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Movie Review: Take One

movie review - take oneSita is the epitome of chastity and purity, and Indian society expects women to live by her standards. Sita has to stand the test of fire, prove her piety for having spent many a night with a man who was not her husband. Even though she sails through societal tests, she is sacrificed at the altar of governance and sent on exile by her pious husband King Rama.

Mainak Bhowmik tells us the story of Sita in modern context. But Sita here is not the meek and chaste woman one read about in the centuries-old scriptures. Confident, self-sufficient, alcoholic, and “bold” – Doel Mitra runs into a controversy over a leaked MMS where she is seen making love to another man, in an international film. Criticised at home and around, she stands her ground and fights the world, to the point of utter abhorrence. The idea of female sexuality is alien to Indian culture and no wonder the society fears women who are confident experimenting with theirs.

Take One is not just the story of Doel Mitra, the actor. It is also a tale of the pain of a widow, a single mother who has to seek her in-laws’ permission to even meet her daughter. Doel’s world revolves around two pillars – her daughter and her boyfriend. Both worlds come crumbling down.

Take One is neither a take on the Ramayana in the modern context. It is the story of a woman who refuses to live by the rules set by the society. It is her fight against life, an attempt to let a free soul break free from the fetters of societal norms.

Mainak Bhowmik’s direction is complemented by the brilliant score by Mayukh Bhowmik. The scene – where a lonely, wasted Doel whiles her time waiting for her boyfriend to return – is shot beautifully and the music would immediately remind one of Charulata’s loneliness. Combined with the metaphoric scenes of Ramayana, the story attains a full circle.

One cannot forget Rahul Banerjee’s pivotal role in the plot. Although, his rough marriage was a digression from the plot, his presence accentuates the humane touch to the plot.

The use of colours, mix and match of dark lights in several scenes, camera angles (specially Swastika’s portraits) were unmatched. The subtle nuances in the story-telling, accompanied by the music, keeps the audience eager for more.

The film outrightly belongs to Swastika. One cannot imagine anyone else essaying the role of Doel so naturally. Ever so graceful and bold, she has all the emotions in the perfect balance as the scene demands them to be. From the boisterous mother to the estranged girlfriend – she carries out all roles with ease. This is her best performance till date, and one can hope the National Award is coming to Bengal next year.

If you are wishing to watch Take One only for the “bold scenes”, this film is not for you. Watch it, only if you can value good art and not deal with rhetorics over a scene or two.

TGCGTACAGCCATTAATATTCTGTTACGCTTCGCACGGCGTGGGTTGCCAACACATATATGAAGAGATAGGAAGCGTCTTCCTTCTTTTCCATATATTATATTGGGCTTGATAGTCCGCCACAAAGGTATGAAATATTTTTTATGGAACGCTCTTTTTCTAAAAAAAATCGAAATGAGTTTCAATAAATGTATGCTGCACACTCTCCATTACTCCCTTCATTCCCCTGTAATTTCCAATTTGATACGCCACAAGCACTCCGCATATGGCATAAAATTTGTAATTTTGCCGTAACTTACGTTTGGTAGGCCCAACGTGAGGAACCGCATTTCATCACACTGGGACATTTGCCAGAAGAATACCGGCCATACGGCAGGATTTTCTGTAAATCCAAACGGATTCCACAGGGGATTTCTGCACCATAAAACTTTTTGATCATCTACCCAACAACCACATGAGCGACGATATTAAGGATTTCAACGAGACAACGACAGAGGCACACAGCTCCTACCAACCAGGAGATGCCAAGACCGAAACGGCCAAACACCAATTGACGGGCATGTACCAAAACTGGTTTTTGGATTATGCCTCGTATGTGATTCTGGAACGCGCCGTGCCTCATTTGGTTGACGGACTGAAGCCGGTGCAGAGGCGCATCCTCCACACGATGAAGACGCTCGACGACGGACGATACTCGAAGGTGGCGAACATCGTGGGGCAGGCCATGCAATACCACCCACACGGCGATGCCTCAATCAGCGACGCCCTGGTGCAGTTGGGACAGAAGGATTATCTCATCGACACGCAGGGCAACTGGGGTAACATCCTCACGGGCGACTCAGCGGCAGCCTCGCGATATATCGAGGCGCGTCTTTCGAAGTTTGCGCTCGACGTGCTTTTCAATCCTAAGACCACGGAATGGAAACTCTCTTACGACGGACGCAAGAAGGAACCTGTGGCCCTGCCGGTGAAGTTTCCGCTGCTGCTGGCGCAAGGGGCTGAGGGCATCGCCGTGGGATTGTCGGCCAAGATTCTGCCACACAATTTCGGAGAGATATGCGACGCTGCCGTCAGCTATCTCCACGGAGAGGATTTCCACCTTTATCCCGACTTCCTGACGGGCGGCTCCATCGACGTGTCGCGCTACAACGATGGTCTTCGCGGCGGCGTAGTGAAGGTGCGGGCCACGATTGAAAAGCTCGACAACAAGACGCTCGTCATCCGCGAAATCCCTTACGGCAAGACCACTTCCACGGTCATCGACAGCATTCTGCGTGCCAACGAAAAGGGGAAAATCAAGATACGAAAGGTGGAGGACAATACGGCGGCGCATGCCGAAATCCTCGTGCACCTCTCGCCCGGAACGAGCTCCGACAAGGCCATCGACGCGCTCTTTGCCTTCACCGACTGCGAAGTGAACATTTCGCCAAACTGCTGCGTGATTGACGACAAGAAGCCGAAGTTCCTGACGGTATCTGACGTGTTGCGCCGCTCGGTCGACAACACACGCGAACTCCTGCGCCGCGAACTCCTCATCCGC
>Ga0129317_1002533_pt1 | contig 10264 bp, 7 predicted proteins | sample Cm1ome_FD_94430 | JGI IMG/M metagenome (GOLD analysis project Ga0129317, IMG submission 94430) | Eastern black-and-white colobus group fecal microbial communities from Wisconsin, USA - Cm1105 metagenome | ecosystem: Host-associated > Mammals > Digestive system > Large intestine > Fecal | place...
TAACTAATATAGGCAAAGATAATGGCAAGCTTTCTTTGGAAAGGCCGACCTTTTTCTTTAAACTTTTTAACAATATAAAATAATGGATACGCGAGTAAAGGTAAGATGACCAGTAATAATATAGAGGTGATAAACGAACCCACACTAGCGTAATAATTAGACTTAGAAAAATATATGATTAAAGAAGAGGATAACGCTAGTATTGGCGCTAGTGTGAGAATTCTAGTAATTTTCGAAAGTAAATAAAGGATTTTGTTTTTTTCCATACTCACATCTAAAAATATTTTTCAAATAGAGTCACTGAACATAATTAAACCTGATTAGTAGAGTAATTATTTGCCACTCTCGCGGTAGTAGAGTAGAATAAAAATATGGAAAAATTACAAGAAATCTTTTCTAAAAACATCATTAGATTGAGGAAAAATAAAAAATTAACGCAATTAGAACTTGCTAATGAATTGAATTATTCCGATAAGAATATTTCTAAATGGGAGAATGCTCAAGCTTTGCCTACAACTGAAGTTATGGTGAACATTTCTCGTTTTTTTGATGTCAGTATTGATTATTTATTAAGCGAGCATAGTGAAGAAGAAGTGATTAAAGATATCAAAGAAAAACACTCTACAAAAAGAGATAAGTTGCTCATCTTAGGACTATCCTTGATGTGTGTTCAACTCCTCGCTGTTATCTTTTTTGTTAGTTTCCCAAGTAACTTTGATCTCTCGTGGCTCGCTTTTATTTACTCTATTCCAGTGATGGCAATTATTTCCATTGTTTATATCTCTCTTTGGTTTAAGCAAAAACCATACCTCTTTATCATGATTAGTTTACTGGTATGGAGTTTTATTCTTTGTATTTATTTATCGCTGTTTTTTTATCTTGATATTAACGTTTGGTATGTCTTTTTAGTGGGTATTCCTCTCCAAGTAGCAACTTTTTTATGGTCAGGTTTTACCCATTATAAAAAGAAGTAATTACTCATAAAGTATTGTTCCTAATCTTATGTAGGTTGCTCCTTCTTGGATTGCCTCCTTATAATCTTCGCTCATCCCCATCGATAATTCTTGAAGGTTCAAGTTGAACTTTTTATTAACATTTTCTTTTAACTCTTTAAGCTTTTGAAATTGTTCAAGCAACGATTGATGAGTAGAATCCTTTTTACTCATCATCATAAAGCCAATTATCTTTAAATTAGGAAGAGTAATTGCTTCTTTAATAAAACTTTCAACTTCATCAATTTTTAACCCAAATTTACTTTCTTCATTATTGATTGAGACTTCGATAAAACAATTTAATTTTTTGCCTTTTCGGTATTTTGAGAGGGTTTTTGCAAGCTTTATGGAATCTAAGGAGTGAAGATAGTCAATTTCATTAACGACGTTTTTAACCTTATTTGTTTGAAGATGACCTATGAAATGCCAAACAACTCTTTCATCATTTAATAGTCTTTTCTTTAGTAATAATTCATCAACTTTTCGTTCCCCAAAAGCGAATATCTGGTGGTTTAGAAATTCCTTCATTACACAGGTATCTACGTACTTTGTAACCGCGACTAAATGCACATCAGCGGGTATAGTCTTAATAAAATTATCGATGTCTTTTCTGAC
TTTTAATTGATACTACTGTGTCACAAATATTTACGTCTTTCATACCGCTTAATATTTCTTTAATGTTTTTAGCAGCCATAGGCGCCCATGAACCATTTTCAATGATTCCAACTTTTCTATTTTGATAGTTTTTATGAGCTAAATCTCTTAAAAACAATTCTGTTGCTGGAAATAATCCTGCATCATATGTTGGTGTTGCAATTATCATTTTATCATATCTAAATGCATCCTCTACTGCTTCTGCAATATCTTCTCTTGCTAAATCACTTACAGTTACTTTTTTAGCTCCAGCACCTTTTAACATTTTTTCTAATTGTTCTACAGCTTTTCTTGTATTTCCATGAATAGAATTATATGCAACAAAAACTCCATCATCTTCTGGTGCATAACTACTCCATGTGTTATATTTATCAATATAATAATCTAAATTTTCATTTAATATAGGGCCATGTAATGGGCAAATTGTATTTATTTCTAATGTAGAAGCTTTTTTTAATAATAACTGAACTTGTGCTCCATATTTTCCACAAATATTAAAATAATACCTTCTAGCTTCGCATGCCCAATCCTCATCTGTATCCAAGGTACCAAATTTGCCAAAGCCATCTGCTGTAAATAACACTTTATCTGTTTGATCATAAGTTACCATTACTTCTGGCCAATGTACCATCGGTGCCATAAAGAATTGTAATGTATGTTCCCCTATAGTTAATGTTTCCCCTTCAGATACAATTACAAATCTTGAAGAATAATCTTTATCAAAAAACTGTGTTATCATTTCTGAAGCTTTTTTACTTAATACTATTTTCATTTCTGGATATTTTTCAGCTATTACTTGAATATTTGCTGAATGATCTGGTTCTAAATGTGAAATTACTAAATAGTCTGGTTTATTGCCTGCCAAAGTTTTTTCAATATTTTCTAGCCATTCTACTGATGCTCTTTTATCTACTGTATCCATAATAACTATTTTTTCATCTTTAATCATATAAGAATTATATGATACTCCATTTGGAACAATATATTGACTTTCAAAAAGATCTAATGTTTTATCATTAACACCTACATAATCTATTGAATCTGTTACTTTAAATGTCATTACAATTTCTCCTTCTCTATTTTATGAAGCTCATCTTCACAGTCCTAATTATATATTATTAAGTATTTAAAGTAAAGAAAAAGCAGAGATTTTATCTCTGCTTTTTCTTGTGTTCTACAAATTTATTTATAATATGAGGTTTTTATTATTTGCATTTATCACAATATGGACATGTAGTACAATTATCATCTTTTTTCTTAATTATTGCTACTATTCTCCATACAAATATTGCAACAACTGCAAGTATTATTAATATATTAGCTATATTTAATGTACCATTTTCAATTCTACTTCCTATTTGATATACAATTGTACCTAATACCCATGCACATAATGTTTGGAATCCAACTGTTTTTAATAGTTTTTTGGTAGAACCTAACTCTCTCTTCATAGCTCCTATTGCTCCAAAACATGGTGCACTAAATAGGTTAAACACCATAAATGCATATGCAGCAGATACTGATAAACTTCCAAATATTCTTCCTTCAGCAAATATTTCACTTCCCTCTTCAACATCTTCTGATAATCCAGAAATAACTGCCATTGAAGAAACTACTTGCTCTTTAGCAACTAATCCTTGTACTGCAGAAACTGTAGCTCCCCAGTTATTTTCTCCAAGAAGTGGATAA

My Rating: 4/5 stars

P.S. – Presence of Gaurav Chakraborty in the theatre was a distraction. Could not help but ogle at him from time to time.

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Book Review: Marvels and Mysteries of the Mahabharata

Book ReviewMarvels and Mysteries of the Mahabharata: Probing the Folds of India’s Epochal Tradegy’ by Abhijit Basu seeks to delve into a few of its mysterious facets of the great epic, in turn providing insightful explanations for the assortment of the astonishing incidents and mysteries and in turn shed some light on the widespread significance of the age-old, yet timeless, epic.

The many interpretations of the books and their amazing authors are a whole new read. Also, the similarities between the Sumerian, the Greek and the Indian epics is another story in itself, which the author skilfully deals with in the narrative.

The unique splendour of the Mahabharata is that the classic displays humankind in all its grandeur as well as fierceness with no characters is justly good or bad with this is the one lovely hardback on the restating of Mahabharatha which one and all will care for to understand. In fact there is a saying in Bangla: Ja Nayi Bharate (Mahabharat), Ta Nayi Bharate (India).

In a finely explored volume, the author retains the book lover’s curiosity, lightly recites the intricate intrigues in words that moves from clear-cut and expressive, packing into dealings of a thousand years in sheets while intensifying a few instants of an era to a good extent.

The correlations between the Ramayana and the Mahabharata and the time factors in both these great epics of India are quite a revelation. For anyone interested in mythology, the book can come in handy.

It is no mean feat to condense a great epic of the proportion of Mahabharata in 200 odd pages. There are all the elements of the Mahabharata, its interpretations by both Indians and Westerners and the histories, with of course the names and places with a glossary, which I loved. The summary of the mysteries and marvels on the back cover helps a reader decide an order of reading.

Overall, the author manages to make an academic book enjoyable. And that is what matters in the end.

My Rating: 3/5 stars

About the author:

Abhijit Basu is a post graduate in Chemistry from Calcutta University; Basu started penning the books after a career of Civil Services. He retired as a financial administrator in 2010. He has earlier penned books including Prophets, Poets & Philosopher- Kings and Processes Controlling the Composition of Clastic Sediments.

I am thankful to Leadstart Publishing for providing me with a review copy of the book.

DISCLAIMER: All Images Used In This Post Have Their Respective Copyrights

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